Today we're picking up a car from the Dollar office around the corner. I didn't book with Dollar, checking their website yesterday the rate for my 11 days was $485. I booked through autoeurope.com. They are an online broker, so you don't know who your reservation is with until you complete the booking (but you can cancel without penalty). Autoeurope's rate yesterday for the intermediate size car I've booked, with a tank of fuel and 3 additional drivers, full insurance and zero excess was $516. Logging in as though I was in the UK the rate shown in pounds was £243. I booked back at the beginning of the month, while still in the UK, when the rate was just £189. But before I finalised the booking I discovered that by clicking through from the Travelsupermarket site it was £5 less (bizarre given that Autoeurope has a best rate guarantee). I can cancel the booking up to 24 hours ahead without penalty. So by planning ahead the saving is at least £58. Of course if the rate had dropped I could have cancelled the booking and made a new one.

The tip for the trip so far is that planning ahead is paying off, and shared tips are invaluable.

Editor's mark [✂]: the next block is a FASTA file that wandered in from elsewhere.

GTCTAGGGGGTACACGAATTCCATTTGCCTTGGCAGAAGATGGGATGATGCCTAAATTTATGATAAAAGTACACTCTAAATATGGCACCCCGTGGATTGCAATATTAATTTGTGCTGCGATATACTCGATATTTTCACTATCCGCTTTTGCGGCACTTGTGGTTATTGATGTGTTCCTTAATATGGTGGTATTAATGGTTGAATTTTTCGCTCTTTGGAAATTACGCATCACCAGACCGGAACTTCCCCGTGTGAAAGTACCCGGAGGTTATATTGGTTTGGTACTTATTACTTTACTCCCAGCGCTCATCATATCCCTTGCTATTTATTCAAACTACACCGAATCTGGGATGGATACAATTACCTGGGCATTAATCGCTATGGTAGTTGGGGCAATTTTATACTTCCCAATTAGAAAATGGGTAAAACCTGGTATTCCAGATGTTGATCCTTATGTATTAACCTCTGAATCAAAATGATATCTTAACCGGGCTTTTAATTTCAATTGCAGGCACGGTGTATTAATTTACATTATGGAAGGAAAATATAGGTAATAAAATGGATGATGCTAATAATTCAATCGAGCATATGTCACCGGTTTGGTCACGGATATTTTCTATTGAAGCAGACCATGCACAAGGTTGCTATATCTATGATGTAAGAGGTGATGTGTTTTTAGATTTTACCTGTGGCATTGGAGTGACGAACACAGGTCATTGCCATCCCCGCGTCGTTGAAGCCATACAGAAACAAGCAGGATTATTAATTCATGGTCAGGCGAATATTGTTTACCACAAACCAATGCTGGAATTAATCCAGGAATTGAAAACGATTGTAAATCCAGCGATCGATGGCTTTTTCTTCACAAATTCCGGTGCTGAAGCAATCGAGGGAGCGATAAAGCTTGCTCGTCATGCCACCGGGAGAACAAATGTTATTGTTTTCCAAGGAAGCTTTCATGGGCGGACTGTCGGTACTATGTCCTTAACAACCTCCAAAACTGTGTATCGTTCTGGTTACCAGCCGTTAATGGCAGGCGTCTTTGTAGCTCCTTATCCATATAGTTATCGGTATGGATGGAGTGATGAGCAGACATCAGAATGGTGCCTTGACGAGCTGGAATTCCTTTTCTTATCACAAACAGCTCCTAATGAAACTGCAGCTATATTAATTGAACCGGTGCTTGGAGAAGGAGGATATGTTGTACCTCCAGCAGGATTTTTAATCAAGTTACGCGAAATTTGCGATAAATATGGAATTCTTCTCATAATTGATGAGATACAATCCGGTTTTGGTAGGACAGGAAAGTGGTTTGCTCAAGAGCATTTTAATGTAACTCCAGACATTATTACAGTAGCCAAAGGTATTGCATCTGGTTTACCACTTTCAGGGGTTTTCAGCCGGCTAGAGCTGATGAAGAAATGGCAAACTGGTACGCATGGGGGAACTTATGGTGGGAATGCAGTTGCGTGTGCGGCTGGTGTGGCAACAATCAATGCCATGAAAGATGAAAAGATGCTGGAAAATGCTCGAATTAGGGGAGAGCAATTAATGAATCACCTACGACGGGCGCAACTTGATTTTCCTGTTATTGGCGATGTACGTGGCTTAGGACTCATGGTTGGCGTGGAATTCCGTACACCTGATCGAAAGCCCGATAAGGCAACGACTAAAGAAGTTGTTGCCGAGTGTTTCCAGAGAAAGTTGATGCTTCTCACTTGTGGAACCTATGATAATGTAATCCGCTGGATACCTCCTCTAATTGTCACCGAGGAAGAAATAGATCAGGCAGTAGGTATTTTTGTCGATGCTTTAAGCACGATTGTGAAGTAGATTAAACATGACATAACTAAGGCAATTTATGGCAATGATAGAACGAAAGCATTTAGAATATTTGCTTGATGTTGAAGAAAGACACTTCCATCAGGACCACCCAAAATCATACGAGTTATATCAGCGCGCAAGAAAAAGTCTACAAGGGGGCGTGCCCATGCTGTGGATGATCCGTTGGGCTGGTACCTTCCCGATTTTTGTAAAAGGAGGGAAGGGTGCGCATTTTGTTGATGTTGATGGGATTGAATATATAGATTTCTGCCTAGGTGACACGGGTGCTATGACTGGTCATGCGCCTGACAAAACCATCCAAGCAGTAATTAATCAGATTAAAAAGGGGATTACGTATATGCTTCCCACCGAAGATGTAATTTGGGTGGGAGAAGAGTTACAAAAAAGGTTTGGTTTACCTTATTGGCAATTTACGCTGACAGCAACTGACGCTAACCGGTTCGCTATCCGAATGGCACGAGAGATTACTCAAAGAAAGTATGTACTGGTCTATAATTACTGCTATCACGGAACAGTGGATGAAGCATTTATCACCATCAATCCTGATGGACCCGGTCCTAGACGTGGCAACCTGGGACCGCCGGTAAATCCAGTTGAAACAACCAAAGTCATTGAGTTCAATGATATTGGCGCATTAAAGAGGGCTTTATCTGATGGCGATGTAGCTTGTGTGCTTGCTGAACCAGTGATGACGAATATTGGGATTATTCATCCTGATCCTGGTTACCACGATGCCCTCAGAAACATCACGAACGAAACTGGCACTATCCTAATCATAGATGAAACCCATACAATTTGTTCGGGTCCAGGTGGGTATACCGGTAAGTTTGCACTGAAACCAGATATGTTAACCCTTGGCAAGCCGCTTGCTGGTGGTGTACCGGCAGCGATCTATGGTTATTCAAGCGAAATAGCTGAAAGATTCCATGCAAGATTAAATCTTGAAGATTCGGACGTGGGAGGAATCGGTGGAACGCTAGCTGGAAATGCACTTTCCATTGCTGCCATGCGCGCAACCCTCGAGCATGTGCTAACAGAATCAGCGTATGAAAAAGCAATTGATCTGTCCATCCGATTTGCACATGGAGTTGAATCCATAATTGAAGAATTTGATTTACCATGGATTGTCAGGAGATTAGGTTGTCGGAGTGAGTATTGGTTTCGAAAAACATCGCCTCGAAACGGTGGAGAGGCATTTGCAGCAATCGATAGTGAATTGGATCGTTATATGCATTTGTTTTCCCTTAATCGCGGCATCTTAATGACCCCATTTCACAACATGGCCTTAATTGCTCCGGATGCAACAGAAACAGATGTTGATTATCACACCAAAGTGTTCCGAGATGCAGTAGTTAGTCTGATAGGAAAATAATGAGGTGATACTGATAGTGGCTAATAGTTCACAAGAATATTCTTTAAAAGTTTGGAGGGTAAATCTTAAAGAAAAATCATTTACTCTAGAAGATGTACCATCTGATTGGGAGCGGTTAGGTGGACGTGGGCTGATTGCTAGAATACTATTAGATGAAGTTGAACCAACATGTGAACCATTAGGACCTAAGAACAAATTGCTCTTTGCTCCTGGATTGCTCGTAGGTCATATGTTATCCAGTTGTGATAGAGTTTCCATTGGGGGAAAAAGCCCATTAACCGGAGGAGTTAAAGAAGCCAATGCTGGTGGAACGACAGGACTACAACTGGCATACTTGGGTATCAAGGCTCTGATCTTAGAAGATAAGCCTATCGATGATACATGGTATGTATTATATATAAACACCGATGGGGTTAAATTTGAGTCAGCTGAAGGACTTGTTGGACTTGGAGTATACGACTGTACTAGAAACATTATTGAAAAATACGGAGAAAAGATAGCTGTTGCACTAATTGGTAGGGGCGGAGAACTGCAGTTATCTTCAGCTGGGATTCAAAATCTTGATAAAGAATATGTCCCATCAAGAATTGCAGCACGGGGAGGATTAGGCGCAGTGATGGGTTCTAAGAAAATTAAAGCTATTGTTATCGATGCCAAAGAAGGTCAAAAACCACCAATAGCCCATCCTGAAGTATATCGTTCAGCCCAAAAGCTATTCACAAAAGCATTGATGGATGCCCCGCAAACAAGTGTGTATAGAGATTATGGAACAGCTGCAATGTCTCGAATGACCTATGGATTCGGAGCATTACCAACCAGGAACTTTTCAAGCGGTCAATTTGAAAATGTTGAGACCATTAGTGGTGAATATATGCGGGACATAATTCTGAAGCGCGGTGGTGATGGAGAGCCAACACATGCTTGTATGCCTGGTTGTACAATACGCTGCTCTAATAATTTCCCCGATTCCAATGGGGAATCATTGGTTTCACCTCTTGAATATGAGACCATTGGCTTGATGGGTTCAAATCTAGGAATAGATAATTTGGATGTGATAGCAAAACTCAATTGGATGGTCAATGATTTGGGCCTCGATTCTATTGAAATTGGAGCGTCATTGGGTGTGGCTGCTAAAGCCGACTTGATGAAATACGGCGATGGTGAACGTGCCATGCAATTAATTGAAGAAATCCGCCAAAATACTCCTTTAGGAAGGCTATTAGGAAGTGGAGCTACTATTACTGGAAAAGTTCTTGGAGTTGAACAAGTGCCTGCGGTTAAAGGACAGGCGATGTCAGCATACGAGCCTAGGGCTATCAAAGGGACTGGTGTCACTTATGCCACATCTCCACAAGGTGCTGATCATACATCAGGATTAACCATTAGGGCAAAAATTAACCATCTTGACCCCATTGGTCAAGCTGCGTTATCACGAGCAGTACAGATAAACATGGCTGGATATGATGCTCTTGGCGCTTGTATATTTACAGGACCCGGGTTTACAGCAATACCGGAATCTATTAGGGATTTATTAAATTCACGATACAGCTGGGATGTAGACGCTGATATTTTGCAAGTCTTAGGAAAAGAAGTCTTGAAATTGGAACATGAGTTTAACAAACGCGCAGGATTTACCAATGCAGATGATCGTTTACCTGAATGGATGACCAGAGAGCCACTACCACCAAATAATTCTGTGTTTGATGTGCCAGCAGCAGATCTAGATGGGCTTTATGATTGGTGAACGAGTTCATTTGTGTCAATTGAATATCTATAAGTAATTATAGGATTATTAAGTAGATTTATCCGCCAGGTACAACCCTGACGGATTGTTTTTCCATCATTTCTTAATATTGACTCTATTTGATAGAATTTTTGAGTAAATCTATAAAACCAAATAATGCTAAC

Monday, 25 August 2008

First Class Reward Flight with British Airways

British Airways First Class Cabin from seat 1A

On Saturday we flew First Class British Airways from London's new Terminal 5 to San Francisco. The return flight cost the same as an economy round trip, but this wasn't some fluke upgrade.

I wrote about how I was collecting BA Miles and a Companion Voucher on their Amex card.
Spend £20,000 in a single year on BA's Amex card and they give you another flight for you companion when you redeem your miles. You just pay the taxes and charges on both flights.

I have to point out at this stage that you do really need to have accumulated some BA miles by flying with BA to travel First Class. However you could in theory collect miles on the Amex card forever and then only use the voucher when you had collected sufficient miles (spending £20,000 a year this would take 7.5 years. You could alternatively under the rules buy a maximum of 19,000 BA miles each year at just over £300, which would reduce this to 4 years).